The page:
Nonnos, Dionysiaca

LCL 354: 200-201

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Nonnos

ΔΙΟΝΥΣΙΑΚΩΝ ΕΙΚΟΣΤΟΝ ΤΡΙΤΟΝ

Εἰκοστῷ τριτάτῳ πεπερημένον Ἰνδὸν Ὑδάσπην καὶ κλόνον ὑδατόεντα καὶ αἰθαλόεντα λιγαίνω.

Ὣς φαμένη πατρῷον ἐδύσατο φοίνιον ὕδωρ Νηιὰς ὑδατόεσσα διάβροχος αἵματι Νύμφη. αὐτὰρ ὁ βάρβαρα φῦλα παρ᾿ ᾐόνας ἄορι τύπτων εἰς προχοὰς ἔτρεψε· διωκόμενοι δὲ σιδήρῳ 5δυσμενέες κτείνοντο φόβῳ στείνοντες Ὑδάσπην. καὶ πολὺς ἐν ῥοθίοισι πόδας καὶ χεῖρας ἑλίσσων νηχομένους μιμεῖτο, καὶ ἤθελε πότμον ἀλύξαι χερσὶν ἀπειρήτοις ποταμήια χεύματα τέμνων· ἀλλὰ ῥόῳ κεκάλυπτο· καὶ ὕδασιν ἄλλος ἐπ᾿ ἄλλῳ 10ἔγκυος οἰδαίνων διερῷ τυμβεύετο πότμῳ.

Οὐδ᾿ ἐπὶ δὴν παρὰ θῖνα φερεσσακέος ποταμοῖο πληθύι τοσσατίῃ φονίων κυκλούμενος Ἰνδῶν Αἰακὸς εἰσέτι μίμνεν, ἐπεὶ μογέοντι παρέστη Ἰνδοφόνος Διόνυσος ἀκαχμένα θύρσα τινάσσων. 15ἔνθα πολὺν στρατὸν ἄλλον ἀφειδέι δούρατι νύσσων Αἰακὸς ἐπρήνιξεν· ἐμαίνετο δ᾿ οἷά περ Ἄρης, σύνδρομος εὐθώρηκι κασιγνήτῳ Διονύσῳ.

Καὶ διερῇ Διόνυσος ὁμίλεε σύζυγι χάρμῃ ὑγρὸν ἐπ᾿ ἀντιβίοισι φέρων μόρον. εἰ δέ τις ἀνὴρ 20νήχετο δαιδαλέης ὑπὲρ ἀσπίδος οἴδματα τέμνων, νηχομένων κεράιξε μετάφρενον· εἰ δέ τις Ἰνδῶν

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Dionysiaca, XXIII

Book XXIII

In the twenty-third I sing Indian Hydaspes crossed, and the affray of water and fire.

So spoke the Nymph, the Naiad of the waters, and soaked in blood plunged into the bloodstained water of her father. But Aiacos drove the barbarian hordes along the banks into the flood, striking with his sword; the enemy pursued by the steel died in their rout and choked the river Hydaspes. Many a one in the flood stretched legs and arms in the manner of swimmers, and tried to escape his fate by cutting the stream with inexperienced hands, yet he was swallowed in the water; one upon another swollen big with water there found a floating grave.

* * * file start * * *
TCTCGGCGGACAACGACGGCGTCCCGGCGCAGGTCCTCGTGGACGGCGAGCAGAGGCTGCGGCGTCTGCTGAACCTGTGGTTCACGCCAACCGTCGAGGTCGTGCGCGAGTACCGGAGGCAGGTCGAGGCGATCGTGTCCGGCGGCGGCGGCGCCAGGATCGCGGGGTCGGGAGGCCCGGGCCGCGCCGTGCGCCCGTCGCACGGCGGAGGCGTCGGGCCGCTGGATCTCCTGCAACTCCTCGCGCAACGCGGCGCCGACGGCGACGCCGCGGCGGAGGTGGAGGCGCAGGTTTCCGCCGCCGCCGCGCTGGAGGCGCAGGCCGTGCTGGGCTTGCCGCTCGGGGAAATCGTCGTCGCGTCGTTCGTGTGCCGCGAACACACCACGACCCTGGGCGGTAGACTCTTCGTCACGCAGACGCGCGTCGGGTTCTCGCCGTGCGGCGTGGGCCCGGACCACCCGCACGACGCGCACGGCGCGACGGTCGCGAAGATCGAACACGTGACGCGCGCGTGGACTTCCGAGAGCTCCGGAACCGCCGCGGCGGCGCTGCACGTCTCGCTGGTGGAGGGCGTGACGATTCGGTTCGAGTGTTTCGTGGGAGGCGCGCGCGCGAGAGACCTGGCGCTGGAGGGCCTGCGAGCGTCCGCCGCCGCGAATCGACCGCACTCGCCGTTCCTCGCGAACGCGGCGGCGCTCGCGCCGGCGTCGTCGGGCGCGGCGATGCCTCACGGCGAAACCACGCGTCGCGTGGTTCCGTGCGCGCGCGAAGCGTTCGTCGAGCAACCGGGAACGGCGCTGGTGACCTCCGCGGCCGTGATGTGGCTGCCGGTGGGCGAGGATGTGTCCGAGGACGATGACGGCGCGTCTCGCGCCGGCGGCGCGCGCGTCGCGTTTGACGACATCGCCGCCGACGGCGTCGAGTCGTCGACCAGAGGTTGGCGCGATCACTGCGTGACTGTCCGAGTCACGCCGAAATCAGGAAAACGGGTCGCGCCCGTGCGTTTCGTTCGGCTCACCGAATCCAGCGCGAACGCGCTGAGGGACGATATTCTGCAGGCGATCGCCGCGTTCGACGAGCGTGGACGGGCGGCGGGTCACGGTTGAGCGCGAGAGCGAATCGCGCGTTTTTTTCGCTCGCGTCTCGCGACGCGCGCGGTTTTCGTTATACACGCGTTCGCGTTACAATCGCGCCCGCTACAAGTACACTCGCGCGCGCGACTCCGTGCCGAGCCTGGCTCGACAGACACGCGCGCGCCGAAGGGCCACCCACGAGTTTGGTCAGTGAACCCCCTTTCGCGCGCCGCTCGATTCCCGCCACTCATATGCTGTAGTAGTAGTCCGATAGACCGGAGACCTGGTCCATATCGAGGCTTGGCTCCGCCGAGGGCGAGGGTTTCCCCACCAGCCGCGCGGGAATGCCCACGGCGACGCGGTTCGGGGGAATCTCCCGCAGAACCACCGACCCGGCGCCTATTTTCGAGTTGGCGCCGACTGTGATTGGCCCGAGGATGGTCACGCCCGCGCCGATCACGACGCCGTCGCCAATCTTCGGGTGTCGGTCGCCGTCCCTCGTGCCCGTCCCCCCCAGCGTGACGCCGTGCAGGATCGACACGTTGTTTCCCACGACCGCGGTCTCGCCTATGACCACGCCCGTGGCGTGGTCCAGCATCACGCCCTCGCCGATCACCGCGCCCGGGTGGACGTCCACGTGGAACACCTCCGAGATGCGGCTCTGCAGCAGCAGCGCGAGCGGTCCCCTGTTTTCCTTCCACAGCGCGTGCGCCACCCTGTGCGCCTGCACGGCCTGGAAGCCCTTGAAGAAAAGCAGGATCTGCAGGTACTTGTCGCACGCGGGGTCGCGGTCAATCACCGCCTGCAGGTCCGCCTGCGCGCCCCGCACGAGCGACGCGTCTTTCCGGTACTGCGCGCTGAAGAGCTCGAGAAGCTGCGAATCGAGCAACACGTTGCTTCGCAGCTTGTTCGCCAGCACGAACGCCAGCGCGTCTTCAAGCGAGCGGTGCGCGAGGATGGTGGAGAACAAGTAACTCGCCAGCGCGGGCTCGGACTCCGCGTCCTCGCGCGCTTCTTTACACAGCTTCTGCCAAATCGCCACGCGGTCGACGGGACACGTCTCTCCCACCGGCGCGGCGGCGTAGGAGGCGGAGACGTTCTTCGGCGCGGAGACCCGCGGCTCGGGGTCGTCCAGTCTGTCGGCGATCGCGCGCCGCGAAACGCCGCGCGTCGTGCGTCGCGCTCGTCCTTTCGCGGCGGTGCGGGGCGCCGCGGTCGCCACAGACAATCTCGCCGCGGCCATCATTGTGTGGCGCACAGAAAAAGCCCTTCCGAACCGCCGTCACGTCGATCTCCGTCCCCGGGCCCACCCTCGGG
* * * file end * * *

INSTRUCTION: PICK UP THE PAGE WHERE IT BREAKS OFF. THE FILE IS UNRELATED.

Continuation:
11 But Aiacos had not long to wait on the bank of the shieldstrewn river, surrounded by all that multitude of deadly foes, for Dionysos Indianslayer was beside him at his need, shaking the sharpened wand. Then Aiacos laid low a great host besides, piercing them with unsparing spear; furious as Ares he was by the side of his corseleted brother Dionysos.

18 Then Dionysos joined with him in the watery battle, and brought a drowning death to his foes. If some man swam by cutting through the waves on his wellmade shield, he thrust him through the back as he swam. If an Indian showed fight half under

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DOI: 10.4159/DLCL.nonnos-dionysiaca.1940